My baby – not the one I’m currently growing, but the one who’s been the youngest in our house since his birth – is officially a teenager today. Part of me wants to weep over the fact that these two darling kids of mine are more like men then boys these days, but then I think about how very much I like them (more and more each year, in fact), and about how we’ll have a newborn again in a matter of weeks, and I push those pregnancy hormones back where they belong, and carry on celebrating in his excitement that he’s old enough for so much more now that he’s no longer a child (snort).
We had a party for him here yesterday, something we’ve done since both kids were born. For a few years it was just family, then friends rolled into the mix and we generally hosted a second celebration to include them, and now we’re back to the family parties with weekend sleepovers, or something similar, coordinated by the boys themselves and their friends (FYI… they don’t really sleep, it’s just an excuse to have friends stay over all night so they can extend the movie watching/game playing hours as late as possible, simultaneously making the next day totally unbearable for everyone involved, particularly the parents).
While I do have to mentally prepare myself a little to have anywhere from four to six teenage boys in the house for the night (the secret to success: plenty of food, and an ignorance of the wrestling, mini stick games, and occasional curse word that slips out), I’ve long been an advocate of the at-home birthday party, and I’m going to put myself on an unofficial mission to bring it back when my it’s time for our third child to have his yearly bash with friends.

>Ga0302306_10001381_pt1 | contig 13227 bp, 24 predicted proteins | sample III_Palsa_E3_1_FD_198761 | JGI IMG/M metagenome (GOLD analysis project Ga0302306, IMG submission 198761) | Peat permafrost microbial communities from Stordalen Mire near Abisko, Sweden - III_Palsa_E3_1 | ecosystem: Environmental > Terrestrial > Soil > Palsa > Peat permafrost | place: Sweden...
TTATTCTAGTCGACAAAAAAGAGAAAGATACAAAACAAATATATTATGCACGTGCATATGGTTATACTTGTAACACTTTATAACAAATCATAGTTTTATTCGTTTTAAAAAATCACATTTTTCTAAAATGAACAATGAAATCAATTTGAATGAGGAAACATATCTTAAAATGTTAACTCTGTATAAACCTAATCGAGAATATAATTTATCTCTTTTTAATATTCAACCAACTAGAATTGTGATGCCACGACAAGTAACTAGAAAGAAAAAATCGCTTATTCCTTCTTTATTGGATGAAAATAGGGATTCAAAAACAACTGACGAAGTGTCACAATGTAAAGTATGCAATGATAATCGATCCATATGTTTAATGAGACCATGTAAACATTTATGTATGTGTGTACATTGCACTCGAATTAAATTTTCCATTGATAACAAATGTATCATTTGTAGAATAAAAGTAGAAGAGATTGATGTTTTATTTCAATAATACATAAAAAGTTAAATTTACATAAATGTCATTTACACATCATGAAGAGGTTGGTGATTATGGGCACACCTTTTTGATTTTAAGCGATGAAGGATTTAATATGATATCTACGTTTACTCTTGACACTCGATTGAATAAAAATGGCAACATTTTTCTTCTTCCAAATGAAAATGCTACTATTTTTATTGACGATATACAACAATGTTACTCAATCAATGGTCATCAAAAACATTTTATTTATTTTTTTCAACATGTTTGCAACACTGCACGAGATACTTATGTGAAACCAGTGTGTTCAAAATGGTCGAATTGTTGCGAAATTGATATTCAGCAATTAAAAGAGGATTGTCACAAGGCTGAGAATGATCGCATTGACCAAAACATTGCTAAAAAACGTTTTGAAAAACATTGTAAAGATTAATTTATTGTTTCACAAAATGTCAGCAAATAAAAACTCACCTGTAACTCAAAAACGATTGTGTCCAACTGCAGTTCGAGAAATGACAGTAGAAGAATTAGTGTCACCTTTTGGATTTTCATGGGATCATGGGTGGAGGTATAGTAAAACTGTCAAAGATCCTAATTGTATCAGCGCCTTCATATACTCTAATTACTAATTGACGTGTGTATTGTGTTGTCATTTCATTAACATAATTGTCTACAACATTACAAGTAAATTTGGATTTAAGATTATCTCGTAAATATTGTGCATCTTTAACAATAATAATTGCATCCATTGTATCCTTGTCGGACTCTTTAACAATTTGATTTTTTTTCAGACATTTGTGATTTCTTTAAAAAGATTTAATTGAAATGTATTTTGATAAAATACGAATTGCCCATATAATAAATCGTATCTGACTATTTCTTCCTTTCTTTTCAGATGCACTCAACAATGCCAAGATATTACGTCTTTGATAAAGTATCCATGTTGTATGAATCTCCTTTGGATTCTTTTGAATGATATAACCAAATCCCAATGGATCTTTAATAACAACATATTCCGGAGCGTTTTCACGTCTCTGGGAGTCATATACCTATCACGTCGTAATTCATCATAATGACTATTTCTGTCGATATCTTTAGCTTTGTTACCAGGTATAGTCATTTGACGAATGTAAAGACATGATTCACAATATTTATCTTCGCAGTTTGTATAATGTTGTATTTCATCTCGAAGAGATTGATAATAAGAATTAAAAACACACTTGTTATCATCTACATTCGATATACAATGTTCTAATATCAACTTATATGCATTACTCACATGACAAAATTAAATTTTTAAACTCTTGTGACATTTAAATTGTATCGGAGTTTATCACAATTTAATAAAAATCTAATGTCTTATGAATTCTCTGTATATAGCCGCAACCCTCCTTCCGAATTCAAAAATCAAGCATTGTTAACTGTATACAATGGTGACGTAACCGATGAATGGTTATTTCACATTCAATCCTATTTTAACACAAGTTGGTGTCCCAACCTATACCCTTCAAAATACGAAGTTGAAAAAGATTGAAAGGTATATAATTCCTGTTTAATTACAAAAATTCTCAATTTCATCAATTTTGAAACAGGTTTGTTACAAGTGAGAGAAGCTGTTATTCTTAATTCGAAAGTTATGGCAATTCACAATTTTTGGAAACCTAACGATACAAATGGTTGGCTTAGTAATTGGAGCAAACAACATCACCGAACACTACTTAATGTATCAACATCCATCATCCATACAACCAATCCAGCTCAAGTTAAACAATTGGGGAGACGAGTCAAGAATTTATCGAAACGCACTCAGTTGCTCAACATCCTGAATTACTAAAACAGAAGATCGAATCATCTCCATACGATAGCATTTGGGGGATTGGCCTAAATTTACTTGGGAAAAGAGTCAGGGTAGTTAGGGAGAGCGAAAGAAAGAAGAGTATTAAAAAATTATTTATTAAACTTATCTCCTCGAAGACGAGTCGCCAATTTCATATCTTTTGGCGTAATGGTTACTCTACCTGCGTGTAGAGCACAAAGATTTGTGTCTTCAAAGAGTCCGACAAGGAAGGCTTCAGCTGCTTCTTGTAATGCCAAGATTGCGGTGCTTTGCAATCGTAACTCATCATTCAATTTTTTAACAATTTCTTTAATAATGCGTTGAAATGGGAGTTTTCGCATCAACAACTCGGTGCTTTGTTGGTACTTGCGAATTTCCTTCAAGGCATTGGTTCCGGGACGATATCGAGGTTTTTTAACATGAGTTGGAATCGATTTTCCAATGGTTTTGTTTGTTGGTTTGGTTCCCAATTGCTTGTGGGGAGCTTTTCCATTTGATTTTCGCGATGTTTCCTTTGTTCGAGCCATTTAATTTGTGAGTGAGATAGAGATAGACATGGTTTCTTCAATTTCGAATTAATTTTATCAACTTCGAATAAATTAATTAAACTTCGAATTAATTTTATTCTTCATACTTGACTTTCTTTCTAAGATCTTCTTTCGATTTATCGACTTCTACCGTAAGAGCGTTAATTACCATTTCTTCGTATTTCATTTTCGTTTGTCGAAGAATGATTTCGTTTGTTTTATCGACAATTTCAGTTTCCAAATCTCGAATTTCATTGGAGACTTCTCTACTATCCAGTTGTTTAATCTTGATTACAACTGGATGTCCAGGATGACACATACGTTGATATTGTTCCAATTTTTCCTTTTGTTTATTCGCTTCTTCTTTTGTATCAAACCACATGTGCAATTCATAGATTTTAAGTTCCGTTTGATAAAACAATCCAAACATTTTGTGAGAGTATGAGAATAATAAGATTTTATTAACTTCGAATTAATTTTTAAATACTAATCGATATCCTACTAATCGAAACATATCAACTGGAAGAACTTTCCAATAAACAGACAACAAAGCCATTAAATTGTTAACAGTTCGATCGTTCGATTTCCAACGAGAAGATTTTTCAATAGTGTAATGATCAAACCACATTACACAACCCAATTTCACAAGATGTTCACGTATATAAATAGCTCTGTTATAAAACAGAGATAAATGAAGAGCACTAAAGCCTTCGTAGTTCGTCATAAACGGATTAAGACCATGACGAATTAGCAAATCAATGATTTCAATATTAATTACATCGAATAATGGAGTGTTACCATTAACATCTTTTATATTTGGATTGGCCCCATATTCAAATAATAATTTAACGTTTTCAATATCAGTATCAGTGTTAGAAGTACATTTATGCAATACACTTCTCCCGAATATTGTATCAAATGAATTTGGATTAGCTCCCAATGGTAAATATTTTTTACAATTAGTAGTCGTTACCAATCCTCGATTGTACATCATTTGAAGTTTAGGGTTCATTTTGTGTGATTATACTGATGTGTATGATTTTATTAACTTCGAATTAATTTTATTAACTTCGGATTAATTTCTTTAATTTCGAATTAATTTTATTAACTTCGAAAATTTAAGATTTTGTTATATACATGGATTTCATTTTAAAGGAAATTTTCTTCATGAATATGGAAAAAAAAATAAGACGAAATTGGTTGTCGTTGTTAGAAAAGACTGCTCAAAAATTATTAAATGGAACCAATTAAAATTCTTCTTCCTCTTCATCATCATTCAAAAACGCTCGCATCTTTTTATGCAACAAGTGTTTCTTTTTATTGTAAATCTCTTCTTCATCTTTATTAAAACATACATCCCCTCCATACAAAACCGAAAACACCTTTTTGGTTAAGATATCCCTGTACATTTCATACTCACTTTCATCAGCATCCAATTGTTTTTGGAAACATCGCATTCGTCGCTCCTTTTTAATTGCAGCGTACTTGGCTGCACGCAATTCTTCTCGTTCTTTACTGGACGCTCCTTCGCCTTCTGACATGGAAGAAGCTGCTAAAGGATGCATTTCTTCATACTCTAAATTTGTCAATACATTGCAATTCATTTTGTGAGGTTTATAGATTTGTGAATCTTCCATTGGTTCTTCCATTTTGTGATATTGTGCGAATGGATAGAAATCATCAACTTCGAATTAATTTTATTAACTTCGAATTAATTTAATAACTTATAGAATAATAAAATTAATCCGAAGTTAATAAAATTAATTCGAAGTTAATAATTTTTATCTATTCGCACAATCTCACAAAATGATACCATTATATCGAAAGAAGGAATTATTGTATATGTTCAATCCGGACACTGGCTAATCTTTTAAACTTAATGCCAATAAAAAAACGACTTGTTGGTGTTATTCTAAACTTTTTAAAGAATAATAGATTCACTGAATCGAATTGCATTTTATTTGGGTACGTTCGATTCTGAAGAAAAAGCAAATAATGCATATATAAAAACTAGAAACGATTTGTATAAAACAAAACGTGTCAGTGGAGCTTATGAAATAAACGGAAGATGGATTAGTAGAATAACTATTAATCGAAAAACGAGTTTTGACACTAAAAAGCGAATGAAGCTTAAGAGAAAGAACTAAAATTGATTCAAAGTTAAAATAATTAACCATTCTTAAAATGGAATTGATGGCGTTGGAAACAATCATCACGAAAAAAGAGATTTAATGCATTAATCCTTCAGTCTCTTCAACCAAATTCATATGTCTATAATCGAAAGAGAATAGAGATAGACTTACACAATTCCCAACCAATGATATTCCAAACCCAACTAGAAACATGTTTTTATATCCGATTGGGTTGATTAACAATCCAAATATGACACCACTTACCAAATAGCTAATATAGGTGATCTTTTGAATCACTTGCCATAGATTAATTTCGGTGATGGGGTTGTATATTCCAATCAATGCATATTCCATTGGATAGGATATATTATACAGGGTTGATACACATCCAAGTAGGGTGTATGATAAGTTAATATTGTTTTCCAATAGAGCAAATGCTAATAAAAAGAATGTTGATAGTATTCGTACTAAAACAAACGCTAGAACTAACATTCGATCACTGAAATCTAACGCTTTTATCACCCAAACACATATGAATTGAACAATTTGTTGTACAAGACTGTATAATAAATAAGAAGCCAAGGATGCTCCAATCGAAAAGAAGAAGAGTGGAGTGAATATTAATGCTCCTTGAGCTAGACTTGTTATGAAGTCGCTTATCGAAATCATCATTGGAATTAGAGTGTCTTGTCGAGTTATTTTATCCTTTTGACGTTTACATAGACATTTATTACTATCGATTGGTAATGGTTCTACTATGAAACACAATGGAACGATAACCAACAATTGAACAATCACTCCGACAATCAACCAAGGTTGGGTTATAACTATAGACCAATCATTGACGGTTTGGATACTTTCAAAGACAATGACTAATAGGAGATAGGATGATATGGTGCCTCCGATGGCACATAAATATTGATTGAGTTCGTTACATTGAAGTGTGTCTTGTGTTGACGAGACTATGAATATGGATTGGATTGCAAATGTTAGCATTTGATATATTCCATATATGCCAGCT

There is no right or wrong way to throw a birthday celebration, but in the almost fifteen years since I’ve become a parent it’s practically become a competitive sport (it isn’t), even though less is definitely more when it comes to kids and parties (trust me). Instead, I say, bring back the traditional party menu, basic birthday cake, handmade decorations, and games that are only limited by that which can be imagined. If you put your focus on where your strengths lie, hosting a bunch of kids will be easy and enjoyable. For example, if you are more interested in assembling handmade decorations than baking a birthday cake, don’t hesitate to let someone else supply the sweet treats for you for goodness sake. After all, assuming the average parent has two children, they will likely be responsible for hosting/arranging more than 30 birthday parties for their children over the course of their childhood, and you certainly don’t want it to be a source of stress at any time.
Here’s what our party plan has looked like over the years, in case you’re looking for a guide for yourself:
Ages 1-4: Family dinner party only (parents, siblings, grandparents, aunt, uncles, cousins, maybe a few close family friends)
Ages 5-12: Family dinner party (see above), and a friends-only celebration
Ages 13+: Family dinner party (see above) and kid-organized sleepover or home-based celebration
Jackson’s self-organized 13th birthday soiree is happening this Saturday. At the moment we have four 12-13 year olds sleeping over and the plan is to make a list of mom-approved movies for the night, stock the fridge full of snacks (more on this next week) and leave piles of blankets and pillows at the bottom of the stairs for the kids to help themselves to, when they decide they’re tired. Or in other words: prep everything in advance so the parents don’t have to really be a part of the party at all. Oh, the next few years are going to be fun, aren’t they?
So, since there’s no judging allowed here, I’m curious to know: what do birthday parties look like in your home?
P.S. The photos above were hung from balloons just like I did when Ben turned 13.